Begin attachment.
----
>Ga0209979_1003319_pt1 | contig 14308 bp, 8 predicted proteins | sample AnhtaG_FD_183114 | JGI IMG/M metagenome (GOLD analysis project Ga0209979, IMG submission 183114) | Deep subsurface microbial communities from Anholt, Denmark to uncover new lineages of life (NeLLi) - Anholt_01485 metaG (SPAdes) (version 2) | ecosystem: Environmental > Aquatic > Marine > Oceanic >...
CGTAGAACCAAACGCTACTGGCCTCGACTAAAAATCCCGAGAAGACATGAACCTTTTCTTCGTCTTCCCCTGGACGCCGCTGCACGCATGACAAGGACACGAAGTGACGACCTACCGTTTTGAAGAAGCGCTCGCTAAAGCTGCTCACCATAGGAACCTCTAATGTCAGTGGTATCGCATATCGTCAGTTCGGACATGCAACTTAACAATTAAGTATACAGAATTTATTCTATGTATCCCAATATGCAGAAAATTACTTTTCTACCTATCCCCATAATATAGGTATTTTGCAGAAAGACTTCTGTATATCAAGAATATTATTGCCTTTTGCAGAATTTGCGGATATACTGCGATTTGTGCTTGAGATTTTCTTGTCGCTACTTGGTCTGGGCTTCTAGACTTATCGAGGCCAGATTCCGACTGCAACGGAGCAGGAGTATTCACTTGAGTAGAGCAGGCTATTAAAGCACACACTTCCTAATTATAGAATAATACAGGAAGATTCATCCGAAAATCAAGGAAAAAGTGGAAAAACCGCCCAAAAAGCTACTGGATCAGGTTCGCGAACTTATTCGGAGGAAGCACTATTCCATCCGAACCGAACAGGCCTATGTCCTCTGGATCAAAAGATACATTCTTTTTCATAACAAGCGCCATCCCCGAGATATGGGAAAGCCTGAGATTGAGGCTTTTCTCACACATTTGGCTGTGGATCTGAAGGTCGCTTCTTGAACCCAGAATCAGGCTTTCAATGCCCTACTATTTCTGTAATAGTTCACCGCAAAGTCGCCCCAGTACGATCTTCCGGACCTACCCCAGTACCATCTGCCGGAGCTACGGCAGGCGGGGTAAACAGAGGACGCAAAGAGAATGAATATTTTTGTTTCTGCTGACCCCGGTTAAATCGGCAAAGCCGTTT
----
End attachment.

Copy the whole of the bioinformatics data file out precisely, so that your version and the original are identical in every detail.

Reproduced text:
>Ga0209979_1003319_pt1 | contig 14308 bp, 8 predicted proteins | sample AnhtaG_FD_183114 | JGI IMG/M metagenome (GOLD analysis project Ga0209979, IMG submission 183114) | Deep subsurface microbial communities from Anholt, Denmark to uncover new lineages of life (NeLLi) - Anholt_01485 metaG (SPAdes) (version 2) | ecosystem: Environmental > Aquatic > Marine > Oceanic >...
CGTAGAACCAAACGCTACTGGCCTCGACTAAAAATCCCGAGAAGACATGAACCTTTTCTTCGTCTTCCCCTGGACGCCGCTGCACGCATGACAAGGACACGAAGTGACGACCTACCGTTTTGAAGAAGCGCTCGCTAAAGCTGCTCACCATAGGAACCTCTAATGTCAGTGGTATCGCATATCGTCAGTTCGGACATGCAACTTAACAATTAAGTATACAGAATTTATTCTATGTATCCCAATATGCAGAAAATTACTTTTCTACCTATCCCCATAATATAGGTATTTTGCAGAAAGACTTCTGTATATCAAGAATATTATTGCCTTTTGCAGAATTTGCGGATATACTGCGATTTGTGCTTGAGATTTTCTTGTCGCTACTTGGTCTGGGCTTCTAGACTTATCGAGGCCAGATTCCGACTGCAACGGAGCAGGAGTATTCACTTGAGTAGAGCAGGCTATTAAAGCACACACTTCCTAATTATAGAATAATACAGGAAGATTCATCCGAAAATCAAGGAAAAAGTGGAAAAACCGCCCAAAAAGCTACTGGATCAGGTTCGCGAACTTATTCGGAGGAAGCACTATTCCATCCGAACCGAACAGGCCTATGTCCTCTGGATCAAAAGATACATTCTTTTTCATAACAAGCGCCATCCCCGAGATATGGGAAAGCCTGAGATTGAGGCTTTTCTCACACATTTGGCTGTGGATCTGAAGGTCGCTTCTTGAACCCAGAATCAGGCTTTCAATGCCCTACTATTTCTGTAATAGTTCACCGCAAAGTCGCCCCAGTACGATCTTCCGGACCTACCCCAGTACCATCTGCCGGAGCTACGGCAGGCGGGGTAAACAGAGGACGCAAAGAGAATGAATATTTTTGTTTCTGCTGACCCCGGTTAAATCGGCAAAGCCGTTT